I realized then, and have known ever since, that there was something new to me in those eyes—something known only to her and to the mountain. I was young then, and full of trigger-itch; I thought that because fewer wolves meant more deer, that no wolves would mean hunters’ paradise. But after seeing the green fire die, I sensed that neither the wolf nor the mountain agreed with such a view.”

I have never hunted, but I know those who do. And to a person they are united in their wish for fewer coyotes, believing that would lead to more pheasant, more deer. I don’t have children or pets, but there a number of news accounts about city and suburban dwellers likewise calling for the control or elimination of coyotes to protect kith and kin, as well as kittens and canines.

Like Leopold and his youthful “understanding” about wolves, a lot of myth and misinformation surrounds coyotes; something the Cook County Coyote Project endeavors to address through research and public education. Coyotes have adapted their behaviors surprisingly well and become an indelible part of our urban/suburban existence.

However, among the many things I love about Midewin is that its 19,000 acres of recovering prairie affords the opportunity for a coyote to remember what it is to be a true coyote; inhabiting wide open spaces, hunting voles and mice amid tall prairie grasses. Free of cars, people, noise, congestion and the myriad pitfalls that it faces as a refugee in the urban environment.

Midewin also affords me the opportunity to experience a coyote, a “ghost of the praire” as they were commonly known, in its native element. A summer or two ago, I was hiking through South Patrol Road Prairie – one of the earliest restoration areas at Midewin – when a handful of coyote pups tumbled out onto the path. So busy were they in wrestling with each other that they didn’t notice me at first. When they finally did, they were more curious than alarmed, and abandoned me only when they no longer could resist chasing each other back through the prairie grasses.

Staring into the eyes of the dead coyote, I sensed that there was, indeed, something known only to her and the prairie. Which makes her and her kind – no less than the returning grassland birds and the soon-to-be-reintroduced bison – an integral, wonderfully mysterious part of the healing prairie landscape of Midewin.


Illiana Illin’

Following the recent vote by the MPO Planning Committee to approve running a major tollroad through the heart of the Midewin complex, I simply had to come out to Midewin and relish the peace and quiet of the place before major road construction begins. In truth, there remains a slim chance that the tollroad won’t be built. It yet may prove too expensive for the much heralded (but still unidentified) private partners. The state yet may balk at having to backstop millions of dollars of profits for private interests.

But lost in all the raging debate about dollars and politics and legal challenges are the simple, unquantifiable joys of Midewin. And a late-autumn afternoon provides the perfect lens through which to relish them.

131020 aster


For many, I would imagine, this time of the year the restored prairie lands of Midewin appear little more than fallow fields. Of weeds. Dead weeds. Of course, just below the surface, the roots of some 250 different species of native grasses and flowers are very much alive. And to the patient observer, there remain last, lovely snatches of life and color to be observed above ground.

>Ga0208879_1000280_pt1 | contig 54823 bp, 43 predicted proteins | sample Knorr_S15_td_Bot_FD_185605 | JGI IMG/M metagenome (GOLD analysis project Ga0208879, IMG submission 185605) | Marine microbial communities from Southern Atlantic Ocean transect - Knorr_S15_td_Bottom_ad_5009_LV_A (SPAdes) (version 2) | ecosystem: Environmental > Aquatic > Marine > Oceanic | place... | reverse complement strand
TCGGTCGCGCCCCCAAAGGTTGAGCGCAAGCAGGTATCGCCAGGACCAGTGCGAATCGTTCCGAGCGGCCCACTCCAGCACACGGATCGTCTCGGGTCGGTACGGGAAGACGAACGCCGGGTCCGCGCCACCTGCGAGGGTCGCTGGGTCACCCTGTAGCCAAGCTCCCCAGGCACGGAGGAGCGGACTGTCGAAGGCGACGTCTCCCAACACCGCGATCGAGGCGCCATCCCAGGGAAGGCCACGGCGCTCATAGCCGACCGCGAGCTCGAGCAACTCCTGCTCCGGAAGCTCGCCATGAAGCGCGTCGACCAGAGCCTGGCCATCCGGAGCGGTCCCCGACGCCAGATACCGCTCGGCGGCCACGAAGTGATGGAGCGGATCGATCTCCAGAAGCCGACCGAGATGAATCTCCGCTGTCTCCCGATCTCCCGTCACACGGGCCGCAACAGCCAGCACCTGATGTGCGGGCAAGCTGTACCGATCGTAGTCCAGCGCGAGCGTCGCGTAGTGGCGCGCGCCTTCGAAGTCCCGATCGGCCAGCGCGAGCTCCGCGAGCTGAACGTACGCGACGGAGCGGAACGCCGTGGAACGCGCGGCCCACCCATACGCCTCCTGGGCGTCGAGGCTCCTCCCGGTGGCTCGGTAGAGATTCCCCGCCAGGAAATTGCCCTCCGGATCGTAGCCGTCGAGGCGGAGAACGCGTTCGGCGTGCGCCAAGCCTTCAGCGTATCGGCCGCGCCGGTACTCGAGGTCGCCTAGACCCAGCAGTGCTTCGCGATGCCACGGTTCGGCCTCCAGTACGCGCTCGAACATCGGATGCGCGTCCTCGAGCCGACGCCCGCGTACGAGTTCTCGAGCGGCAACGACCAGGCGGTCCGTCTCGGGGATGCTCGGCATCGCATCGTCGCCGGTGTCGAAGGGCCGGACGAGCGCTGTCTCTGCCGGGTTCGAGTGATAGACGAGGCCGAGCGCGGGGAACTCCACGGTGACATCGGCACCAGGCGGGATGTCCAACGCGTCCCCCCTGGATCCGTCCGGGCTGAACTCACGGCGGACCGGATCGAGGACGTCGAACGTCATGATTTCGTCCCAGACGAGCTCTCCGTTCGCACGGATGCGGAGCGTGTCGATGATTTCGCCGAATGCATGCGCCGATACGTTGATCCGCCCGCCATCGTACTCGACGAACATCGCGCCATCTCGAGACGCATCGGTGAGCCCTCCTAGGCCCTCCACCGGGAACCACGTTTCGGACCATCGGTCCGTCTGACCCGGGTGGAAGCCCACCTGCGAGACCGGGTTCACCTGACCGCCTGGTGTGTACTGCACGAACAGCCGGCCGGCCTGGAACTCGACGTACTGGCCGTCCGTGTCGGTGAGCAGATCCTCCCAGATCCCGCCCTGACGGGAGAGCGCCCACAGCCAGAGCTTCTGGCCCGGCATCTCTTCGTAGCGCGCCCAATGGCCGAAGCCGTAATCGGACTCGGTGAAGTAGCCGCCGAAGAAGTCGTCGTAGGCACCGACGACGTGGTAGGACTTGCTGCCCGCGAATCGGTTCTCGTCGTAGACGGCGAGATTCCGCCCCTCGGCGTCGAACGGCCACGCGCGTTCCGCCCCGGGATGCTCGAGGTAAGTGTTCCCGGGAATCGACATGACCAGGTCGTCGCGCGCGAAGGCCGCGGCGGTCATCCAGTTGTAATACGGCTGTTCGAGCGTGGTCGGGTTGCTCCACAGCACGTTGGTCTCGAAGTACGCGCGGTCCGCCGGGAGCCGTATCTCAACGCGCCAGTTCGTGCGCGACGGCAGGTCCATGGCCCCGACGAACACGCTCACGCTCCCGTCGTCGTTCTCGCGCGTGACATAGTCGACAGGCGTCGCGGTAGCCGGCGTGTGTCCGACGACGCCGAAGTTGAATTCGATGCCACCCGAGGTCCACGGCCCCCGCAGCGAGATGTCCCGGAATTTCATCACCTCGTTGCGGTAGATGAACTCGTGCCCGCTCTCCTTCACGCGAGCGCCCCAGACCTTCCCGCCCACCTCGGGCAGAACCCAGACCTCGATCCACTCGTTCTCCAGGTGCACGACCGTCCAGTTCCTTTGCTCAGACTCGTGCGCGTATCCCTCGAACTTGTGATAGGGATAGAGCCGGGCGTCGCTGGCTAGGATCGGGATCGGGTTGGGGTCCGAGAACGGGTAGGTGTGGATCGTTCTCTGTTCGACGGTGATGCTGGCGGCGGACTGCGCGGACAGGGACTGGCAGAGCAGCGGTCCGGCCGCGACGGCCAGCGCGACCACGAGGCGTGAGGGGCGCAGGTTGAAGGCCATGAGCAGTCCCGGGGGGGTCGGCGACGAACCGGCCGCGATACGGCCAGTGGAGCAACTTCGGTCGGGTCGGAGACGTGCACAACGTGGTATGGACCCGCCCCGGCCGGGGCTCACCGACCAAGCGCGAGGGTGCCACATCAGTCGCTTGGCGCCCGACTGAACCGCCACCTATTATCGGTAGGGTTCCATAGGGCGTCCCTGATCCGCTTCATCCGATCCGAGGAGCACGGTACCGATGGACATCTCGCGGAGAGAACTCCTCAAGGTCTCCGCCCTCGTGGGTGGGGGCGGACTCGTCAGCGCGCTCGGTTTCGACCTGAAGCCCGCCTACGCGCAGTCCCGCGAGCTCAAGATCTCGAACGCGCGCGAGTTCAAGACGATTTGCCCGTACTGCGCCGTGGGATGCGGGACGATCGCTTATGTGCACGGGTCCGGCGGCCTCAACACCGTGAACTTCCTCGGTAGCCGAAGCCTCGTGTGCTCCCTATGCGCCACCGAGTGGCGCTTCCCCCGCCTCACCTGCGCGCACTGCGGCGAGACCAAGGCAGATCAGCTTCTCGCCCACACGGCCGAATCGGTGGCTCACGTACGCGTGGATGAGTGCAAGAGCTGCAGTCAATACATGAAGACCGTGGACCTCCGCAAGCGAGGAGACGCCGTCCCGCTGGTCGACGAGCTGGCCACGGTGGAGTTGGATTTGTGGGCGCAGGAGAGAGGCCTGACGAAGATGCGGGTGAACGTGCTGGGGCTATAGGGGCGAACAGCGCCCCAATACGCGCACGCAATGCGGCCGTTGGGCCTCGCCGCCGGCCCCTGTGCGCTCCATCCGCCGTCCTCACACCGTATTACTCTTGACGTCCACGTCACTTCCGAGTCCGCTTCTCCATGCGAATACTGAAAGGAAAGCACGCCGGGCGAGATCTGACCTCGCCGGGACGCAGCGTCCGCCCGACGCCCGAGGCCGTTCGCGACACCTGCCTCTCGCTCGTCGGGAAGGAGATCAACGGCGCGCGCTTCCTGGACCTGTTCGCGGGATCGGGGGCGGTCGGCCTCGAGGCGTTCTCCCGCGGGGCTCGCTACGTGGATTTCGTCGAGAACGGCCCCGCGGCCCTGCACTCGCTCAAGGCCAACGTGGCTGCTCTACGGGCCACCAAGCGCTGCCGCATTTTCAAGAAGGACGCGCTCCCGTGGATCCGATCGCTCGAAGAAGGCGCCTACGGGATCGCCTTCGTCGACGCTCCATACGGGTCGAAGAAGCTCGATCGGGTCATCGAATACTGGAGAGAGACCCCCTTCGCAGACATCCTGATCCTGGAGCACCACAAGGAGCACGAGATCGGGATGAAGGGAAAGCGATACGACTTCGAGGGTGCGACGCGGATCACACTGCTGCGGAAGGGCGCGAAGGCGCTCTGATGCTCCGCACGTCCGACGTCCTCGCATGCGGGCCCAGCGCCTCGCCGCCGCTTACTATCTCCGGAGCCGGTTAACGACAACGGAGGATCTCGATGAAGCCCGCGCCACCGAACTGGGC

But even as their life energy recedes into the soil for a long, winter slumber, it doesn’t take a lot of imagination to view the husks of towering prairie plants – some reaching more than ten feet tall – as sculptural works of art, set against scrims of scudding clouds.

Among the many joys of strolling through the 750-acre prairie husk gallery of South Patrol Road Prairie is listening to the subtle sounds of the prairie. Juncos and American tree sparrows delicately chirp their return for the winter. Crickets sing from hidden caches in the grasses. Grasshoppers, as you walk along the path, leap frog out your way, throwing their hard bodies against the dry, sandpaper paper leaves of compass plants.

Occasionally, a semi-truck will wend its way along River Road, that runs along the edge of South Patrol Road Prairie – just as the Illiana is proposed to do along nearly the entire southern boundary of Midewin. Just that one truck, its whining wheels like nails on a chalkboard in the otherwise serene soundscape of the place, is enough to drown out the prairie, to shatter the sanctuary that it is.

Mercifully, the truck passes. Your ears and eyes reatune themselves to the prairie. And you love it all the more in light of its potential loss.


Easter Blessing

Oh, good people. Let’s to the fields of Midewin. Spring is springing.

At first blush, the landscape may look rather grey and uninviting, but look first with your ears. The meadowlarks have returned and are among the earliest songbirds to fill the air with their melodies: sol-ti-do-mi-do. (For those of you who know solfege, feel free to sing along.)

Not to be outdone, song sparrows throw back their heads and let loose with a tuneful blend of whistles, chirps and buzzes.

If songbirds are today’s featured soloists, downy woodpeckers peep piccolo-like descants, the wing beats of wood ducks are fluttering flutes, red-winged blackbirds ratchet out a rhythm, and chorus frogs comprise the back-up band.

With its wings spread wide as it glides low over the prairie, a northern harrier seems less hunter than conductor. A coyote cocks its head and listens intently. For a mouse? A vole? Or, might she, too, be taking a moment out of her day to delight in the sounds, sights and smells of early spring?

For me, this moment, this clear, warming morning, this natural symphony is underscored by a leitmotif that runs involuntarily through my mind; the opening line of Aldo Leopold’s A Sand County Almanac: “There are some who can live without wild things and some who cannot.” Like Leopold, I cannot. And for that, on this day before Easter,  I give thanks for Midewin and the return, the recovery, the resurrection of my native prairie state. Amen.